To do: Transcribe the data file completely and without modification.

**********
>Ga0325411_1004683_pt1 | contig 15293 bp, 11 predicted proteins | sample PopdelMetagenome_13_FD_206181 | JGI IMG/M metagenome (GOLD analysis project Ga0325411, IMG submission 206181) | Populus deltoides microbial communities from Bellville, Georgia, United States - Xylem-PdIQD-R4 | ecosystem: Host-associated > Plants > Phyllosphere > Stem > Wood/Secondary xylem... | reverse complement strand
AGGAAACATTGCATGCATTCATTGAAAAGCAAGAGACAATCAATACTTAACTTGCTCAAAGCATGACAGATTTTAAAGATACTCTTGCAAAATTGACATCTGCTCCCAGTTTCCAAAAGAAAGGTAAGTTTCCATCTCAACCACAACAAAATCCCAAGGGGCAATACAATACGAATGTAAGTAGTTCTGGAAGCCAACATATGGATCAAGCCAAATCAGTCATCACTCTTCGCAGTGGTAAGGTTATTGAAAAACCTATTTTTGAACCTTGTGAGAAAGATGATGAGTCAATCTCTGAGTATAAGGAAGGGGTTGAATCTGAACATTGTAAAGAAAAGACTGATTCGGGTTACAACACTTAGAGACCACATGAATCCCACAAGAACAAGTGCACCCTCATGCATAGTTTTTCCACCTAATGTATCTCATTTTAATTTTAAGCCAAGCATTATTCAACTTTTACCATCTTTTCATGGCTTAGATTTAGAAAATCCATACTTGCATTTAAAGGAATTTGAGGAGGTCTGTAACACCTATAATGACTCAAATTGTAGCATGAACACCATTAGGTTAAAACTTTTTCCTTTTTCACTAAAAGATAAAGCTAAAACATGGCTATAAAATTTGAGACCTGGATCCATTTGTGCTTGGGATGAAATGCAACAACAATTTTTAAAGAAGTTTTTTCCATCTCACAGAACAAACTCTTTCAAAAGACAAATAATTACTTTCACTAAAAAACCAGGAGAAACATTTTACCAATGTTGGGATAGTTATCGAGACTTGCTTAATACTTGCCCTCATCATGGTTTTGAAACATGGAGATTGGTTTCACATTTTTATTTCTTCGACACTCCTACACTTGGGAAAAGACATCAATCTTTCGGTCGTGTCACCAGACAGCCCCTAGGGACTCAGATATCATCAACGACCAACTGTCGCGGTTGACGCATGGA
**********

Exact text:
>Ga0325411_1004683_pt1 | contig 15293 bp, 11 predicted proteins | sample PopdelMetagenome_13_FD_206181 | JGI IMG/M metagenome (GOLD analysis project Ga0325411, IMG submission 206181) | Populus deltoides microbial communities from Bellville, Georgia, United States - Xylem-PdIQD-R4 | ecosystem: Host-associated > Plants > Phyllosphere > Stem > Wood/Secondary xylem... | reverse complement strand
AGGAAACATTGCATGCATTCATTGAAAAGCAAGAGACAATCAATACTTAACTTGCTCAAAGCATGACAGATTTTAAAGATACTCTTGCAAAATTGACATCTGCTCCCAGTTTCCAAAAGAAAGGTAAGTTTCCATCTCAACCACAACAAAATCCCAAGGGGCAATACAATACGAATGTAAGTAGTTCTGGAAGCCAACATATGGATCAAGCCAAATCAGTCATCACTCTTCGCAGTGGTAAGGTTATTGAAAAACCTATTTTTGAACCTTGTGAGAAAGATGATGAGTCAATCTCTGAGTATAAGGAAGGGGTTGAATCTGAACATTGTAAAGAAAAGACTGATTCGGGTTACAACACTTAGAGACCACATGAATCCCACAAGAACAAGTGCACCCTCATGCATAGTTTTTCCACCTAATGTATCTCATTTTAATTTTAAGCCAAGCATTATTCAACTTTTACCATCTTTTCATGGCTTAGATTTAGAAAATCCATACTTGCATTTAAAGGAATTTGAGGAGGTCTGTAACACCTATAATGACTCAAATTGTAGCATGAACACCATTAGGTTAAAACTTTTTCCTTTTTCACTAAAAGATAAAGCTAAAACATGGCTATAAAATTTGAGACCTGGATCCATTTGTGCTTGGGATGAAATGCAACAACAATTTTTAAAGAAGTTTTTTCCATCTCACAGAACAAACTCTTTCAAAAGACAAATAATTACTTTCACTAAAAAACCAGGAGAAACATTTTACCAATGTTGGGATAGTTATCGAGACTTGCTTAATACTTGCCCTCATCATGGTTTTGAAACATGGAGATTGGTTTCACATTTTTATTTCTTCGACACTCCTACACTTGGGAAAAGACATCAATCTTTCGGTCGTGTCACCAGACAGCCCCTAGGGACTCAGATATCATCAACGACCAACTGTCGCGGTTGACGCATGGA